After the hour, the cheese should pull away from the sides of the pot. You will see a beautiful curd, in the shape of a pot, floating in whey. You will need to cut the cheese in the pot using a long knife. I usually use my bread knife. You will cut in a 1 inch checkerboard pattern then go over with the knife at a 20 degree slant to cut the vertically long curds. After cutting, let it sit undisturbed for 10 minutes.
The recipe deviates here again from Ricki Carroll’s.
For the next 30 minutes you will gently stir the curds every ten minutes while maintaining the temperature at 86 degrees. After you stir, place the insulated towel on the top of the lid again. What this does is help release the extra whey from the curds.
After 3 consecutive stirs, pour the curds into a colander lined with cheese cloth. You can also use one of those nylon nut-milk bags, if you have one. Hang the cheese up with a pot underneath to catch the whey as it drips off.
I hang the cheese for 12-24 hours instead of four hours. In addition, as it drains the cheese sometimes takes on the shape of the hanging bag, so you will need to take it down about 1/2 way through and reverse it to end up with a round cheese ball instead of the cheese conforming to the hanging bag.
Test if it’s dry enough by gently squeezing the hanging ball of cheese. If it seems too soft, or is too wet, wait some more time. If it is firm, take it down and proceed to the next step.
Now you will salt the cheese. I don’t use the specific cheese salt you can buy from the cheese supply house but instead I use Hawaiian sea salt or Himalayan pink salt.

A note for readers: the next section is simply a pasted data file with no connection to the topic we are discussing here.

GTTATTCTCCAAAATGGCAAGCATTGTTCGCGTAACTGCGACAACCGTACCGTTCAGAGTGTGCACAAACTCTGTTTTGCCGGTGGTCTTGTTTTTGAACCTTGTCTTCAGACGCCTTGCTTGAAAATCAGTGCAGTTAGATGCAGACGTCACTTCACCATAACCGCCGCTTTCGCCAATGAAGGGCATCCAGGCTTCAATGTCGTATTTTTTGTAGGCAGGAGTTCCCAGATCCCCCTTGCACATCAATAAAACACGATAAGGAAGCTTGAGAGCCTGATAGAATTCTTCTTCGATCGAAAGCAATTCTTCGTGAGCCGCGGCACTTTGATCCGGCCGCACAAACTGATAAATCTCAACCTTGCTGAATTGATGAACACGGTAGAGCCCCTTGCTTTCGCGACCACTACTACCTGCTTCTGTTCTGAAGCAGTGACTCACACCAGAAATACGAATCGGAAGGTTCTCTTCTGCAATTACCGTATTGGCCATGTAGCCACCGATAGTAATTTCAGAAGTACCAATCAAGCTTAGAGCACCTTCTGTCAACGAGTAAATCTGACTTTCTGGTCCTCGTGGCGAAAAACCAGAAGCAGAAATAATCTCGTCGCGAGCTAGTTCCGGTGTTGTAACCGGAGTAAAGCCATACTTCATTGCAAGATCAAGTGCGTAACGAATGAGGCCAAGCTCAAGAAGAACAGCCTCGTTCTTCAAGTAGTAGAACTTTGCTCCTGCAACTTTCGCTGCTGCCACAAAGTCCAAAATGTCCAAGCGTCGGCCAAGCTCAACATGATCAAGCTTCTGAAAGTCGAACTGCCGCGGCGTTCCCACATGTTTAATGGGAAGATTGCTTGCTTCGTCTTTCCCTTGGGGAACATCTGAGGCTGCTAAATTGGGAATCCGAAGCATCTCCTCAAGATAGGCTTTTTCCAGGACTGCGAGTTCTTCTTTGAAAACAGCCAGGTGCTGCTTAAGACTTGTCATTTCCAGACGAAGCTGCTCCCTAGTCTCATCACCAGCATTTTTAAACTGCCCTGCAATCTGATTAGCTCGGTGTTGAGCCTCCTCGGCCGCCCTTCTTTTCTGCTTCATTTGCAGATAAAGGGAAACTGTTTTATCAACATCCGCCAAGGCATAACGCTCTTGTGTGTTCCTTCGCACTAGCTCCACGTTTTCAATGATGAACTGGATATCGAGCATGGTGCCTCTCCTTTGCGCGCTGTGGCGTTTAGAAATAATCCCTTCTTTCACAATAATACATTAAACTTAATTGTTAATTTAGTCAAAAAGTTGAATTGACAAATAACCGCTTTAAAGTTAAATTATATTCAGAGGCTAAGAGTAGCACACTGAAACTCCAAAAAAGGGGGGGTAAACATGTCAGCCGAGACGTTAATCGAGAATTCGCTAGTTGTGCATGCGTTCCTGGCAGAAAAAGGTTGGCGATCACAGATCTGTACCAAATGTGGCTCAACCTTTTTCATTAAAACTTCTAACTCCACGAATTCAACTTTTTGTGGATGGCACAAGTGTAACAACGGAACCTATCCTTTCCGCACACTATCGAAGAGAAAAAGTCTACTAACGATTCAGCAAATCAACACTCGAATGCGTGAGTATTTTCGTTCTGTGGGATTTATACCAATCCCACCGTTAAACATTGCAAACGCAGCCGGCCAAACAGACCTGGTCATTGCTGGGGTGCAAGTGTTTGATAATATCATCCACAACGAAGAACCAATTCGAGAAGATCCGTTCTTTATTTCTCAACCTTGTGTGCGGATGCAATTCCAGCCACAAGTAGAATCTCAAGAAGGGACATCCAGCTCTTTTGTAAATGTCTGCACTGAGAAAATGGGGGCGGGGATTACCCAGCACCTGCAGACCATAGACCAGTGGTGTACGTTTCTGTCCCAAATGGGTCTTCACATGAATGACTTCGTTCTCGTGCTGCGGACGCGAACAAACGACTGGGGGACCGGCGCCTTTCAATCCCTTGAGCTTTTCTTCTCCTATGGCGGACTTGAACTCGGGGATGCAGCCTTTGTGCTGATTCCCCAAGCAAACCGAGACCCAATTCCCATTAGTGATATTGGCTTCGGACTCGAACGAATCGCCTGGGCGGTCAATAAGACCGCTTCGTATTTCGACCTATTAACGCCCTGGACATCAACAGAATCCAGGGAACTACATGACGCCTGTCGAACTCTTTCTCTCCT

You want to make sure there is no iodine in your salt and that it’s not a chemical salt like Morton’s. Also, use fine-grained salt.
Cut the cheese into 1-inch cubes and dust with salt making sure to cover all sides of the cube. Place in a large covered container in the refrigerator for 4-5 days checking daily for excess water or stuck together cubes.
On my farm, I also need a sign on the container that says DO NOT EAT. Otherwise, the cheese will be half gone before it’s done.
During this time the cheese will develop a nice feta flavoring and dry out from the salt pulling the moisture from the cheese. When they seem dry enough, taste them. If they taste like feta then you can eat them now, store them in a brine of salt water or olive oil and herbs.
For a brine, Ricki Carroll recommends 1/3 cup of salt to 1/2 gallon of water. I’ve used this and it works out fine. I never need that much brine so I usually half the recipe.
For olive oil marinade, add cheese in a glass jar along with fresh herbs and pour olive oil over the cheese until it covers the cubes and store in the refrigerator.
This is not a hard cheese to make for a beginner but you are going to need about 3-4 hours of time up front. While I make this cheese, I usually find other things to do in my kitchen like clean or make other food.
The time doesn’t matter, because once you taste this cheese you will know your time was spent wisely. I love to add it to salads, egg dishes or pasta. Even as a snack of one cube savored is a treat. Enjoy your goats and your milk by making this cheese. Aloha!